“Bruschetta doesn’t have to be hot, “ she said. “It tastes great served at room temperature.”
The topping for this Bruschetta is called “caviar,” she explained, because in the Italian countryside, eggplant is sometimes known as the poor man’s caviar.
Finally, it was time for the main entrée.
“I love this pasta dish because it contains three of my favorite ingredients — butternut squash, fresh sage and butter,” Swanson told the class, then passed out a sage leaf to each student.
“Smell it, squeeze it up, you’ll see it has a wonderful aroma and texture.”
She also passed around shavings of Parmigiano Reggiano cheese.
“Some stores will say they are selling Parmigiano Reggiano, when it really isn’t. To tell a real Reggiano, read the rind. The name will be imprinted on it. Also look for salt crystals on the cheese. They are used in the aging process.”
Again, she shared one of her quick recipes:
“This one is really easy. I like to make it during the summer when fresh tomatoes are plentiful. I cook penne, drain it, then add cut-up fresh tomatoes — don’t cook them. Add a little olive oil, arugula leaves, some shaved Parmigiano Reggiano and salt and pepper. It’s great.”
She also reminded the class not to discard the rind of Parmigiano Reggiano cheese. “Put it in the freezer. It’s great for flavoring soups.”
As she brought out sliced button mushrooms for the fennel salad, she cautioned, “Remember never to wash mushrooms in water. Just clean them by wiping them with a towel.”
Mushrooms are porous and will absorb water and taste soggy. If there is stubborn dirt, cut it off, she advised.
She used lemon juice, rather than vinegar for the salad. “Vinegar will overwhelm the delicate taste of the fennel.”
Swanson’s delivery was professional and, refreshingly, lacked any of the gimmicks we often see with chefs performing on television. She also didn’t shy away from sharing her own foibles.
“I did a garden party yesterday,” she told the class. “I took pitted olives to it, but forgot to check them for pits. I spent an hour checking the olives after I got there!”
Swanson, who is married and has a 2-year-old son, lives in Southbury and heads her own business, “A Culinary Experience.”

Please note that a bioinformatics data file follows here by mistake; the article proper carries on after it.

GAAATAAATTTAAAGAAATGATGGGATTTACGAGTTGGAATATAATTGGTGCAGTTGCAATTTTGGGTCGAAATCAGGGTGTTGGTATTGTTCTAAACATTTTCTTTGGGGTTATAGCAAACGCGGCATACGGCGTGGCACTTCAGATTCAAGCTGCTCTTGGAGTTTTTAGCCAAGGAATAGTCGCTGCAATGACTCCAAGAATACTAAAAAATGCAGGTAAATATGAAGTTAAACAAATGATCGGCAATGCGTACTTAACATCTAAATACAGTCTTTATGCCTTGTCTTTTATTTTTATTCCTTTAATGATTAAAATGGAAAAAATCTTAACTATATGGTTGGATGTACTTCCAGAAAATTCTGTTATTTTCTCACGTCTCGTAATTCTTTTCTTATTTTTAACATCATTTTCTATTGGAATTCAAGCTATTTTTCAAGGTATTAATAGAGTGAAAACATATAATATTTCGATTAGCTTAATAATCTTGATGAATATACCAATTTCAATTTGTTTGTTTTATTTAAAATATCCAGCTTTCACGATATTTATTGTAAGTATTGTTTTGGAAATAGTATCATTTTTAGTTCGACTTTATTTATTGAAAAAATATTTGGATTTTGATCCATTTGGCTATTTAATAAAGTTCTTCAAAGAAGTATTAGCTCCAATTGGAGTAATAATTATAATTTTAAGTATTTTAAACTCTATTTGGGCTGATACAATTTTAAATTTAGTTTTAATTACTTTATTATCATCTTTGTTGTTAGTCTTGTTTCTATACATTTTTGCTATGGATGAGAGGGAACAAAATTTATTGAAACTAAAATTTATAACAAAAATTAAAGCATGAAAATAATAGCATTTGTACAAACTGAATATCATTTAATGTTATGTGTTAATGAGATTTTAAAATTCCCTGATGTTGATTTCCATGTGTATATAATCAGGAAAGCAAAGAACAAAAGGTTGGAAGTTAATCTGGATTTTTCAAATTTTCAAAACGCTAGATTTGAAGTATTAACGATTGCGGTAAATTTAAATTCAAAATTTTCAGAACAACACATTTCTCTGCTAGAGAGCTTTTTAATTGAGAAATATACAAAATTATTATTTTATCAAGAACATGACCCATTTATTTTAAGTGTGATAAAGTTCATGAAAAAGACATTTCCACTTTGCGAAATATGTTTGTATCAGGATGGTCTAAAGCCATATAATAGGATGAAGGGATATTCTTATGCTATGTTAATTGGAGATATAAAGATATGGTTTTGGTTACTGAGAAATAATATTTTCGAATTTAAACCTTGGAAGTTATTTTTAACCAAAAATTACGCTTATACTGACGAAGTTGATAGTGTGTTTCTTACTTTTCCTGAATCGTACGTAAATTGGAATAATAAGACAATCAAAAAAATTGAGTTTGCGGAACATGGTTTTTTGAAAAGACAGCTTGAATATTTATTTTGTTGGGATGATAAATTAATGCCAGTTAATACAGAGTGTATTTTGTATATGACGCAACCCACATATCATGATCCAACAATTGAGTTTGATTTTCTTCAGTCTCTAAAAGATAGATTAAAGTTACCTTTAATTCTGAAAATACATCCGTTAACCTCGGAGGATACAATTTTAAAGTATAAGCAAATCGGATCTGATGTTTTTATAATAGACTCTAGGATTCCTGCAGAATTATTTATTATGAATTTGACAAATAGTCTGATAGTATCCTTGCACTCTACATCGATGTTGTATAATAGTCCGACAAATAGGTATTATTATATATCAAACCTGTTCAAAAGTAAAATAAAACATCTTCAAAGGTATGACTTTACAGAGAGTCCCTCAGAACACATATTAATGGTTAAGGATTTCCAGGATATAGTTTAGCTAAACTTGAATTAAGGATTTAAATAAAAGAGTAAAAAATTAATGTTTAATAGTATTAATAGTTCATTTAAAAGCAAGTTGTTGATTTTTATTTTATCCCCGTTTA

In addition to teaching cooking classes, she offers private cooking lessons in people’s home kitchens. She often acts as a personal chef and also stages cooking parties, which, she says, are a great way to celebrate birthdays, bridal showers and other special occasions
She uses her culinary experience to lead corporate team-building events.
“I usually conduct these in the company’s kitchen, or I’ll rent a commercial kitchen,” she said, speaking by telephone after the class.
“When groups put on an apron and step into a kitchen, something special happens,” she said. “People cast off their typical roles and learn new ways of relating to each other.”
Raised in Daytona Beach, Fla., she graduated from the University of Central Florida with degrees in psychology and graphic design, then became part of the corporate world for 15 years. Her work brought her to Connecticut and while with a Norwalk firm, she decided to make a career change.
“I was always talking about food, always giving dinner parties, always bringing food to the office.” So she decided to become a chef. She enrolled in the Cook Street School of Fine Cooking in Denver, Colo. The school was geared to those making a career change and included studies in France and Italy.
“I didn’t study to be a chef with the idea of working in a restaurant,” Swanson said. “I wanted to teach. I love teaching.”
And evidently she’s good at it.
Corinne Von Dorp, who lives in Redding and attended the class, said, “As a teacher, she was very down to earth, so you didn’t feel uncomfortable saying, ‘I’ve never tried fennel.’
I was watching faces around the counter. They were relaxed. Everybody really had fun.”
Von Dorp also had a compliment for the Willaims-Sonoma.
“I was as expecting the store to try and sell you a lot of their wares, but there was none of that.”
Note: While fall classes are filled at Williams-Sonoma, the store will start another session of classes in January. Cost per class is $50. For more information call 203-797-0182.
For more information about Swanson’s A Culinary Experience, call 203-521-8219 or log onto aculinaryexperience.com.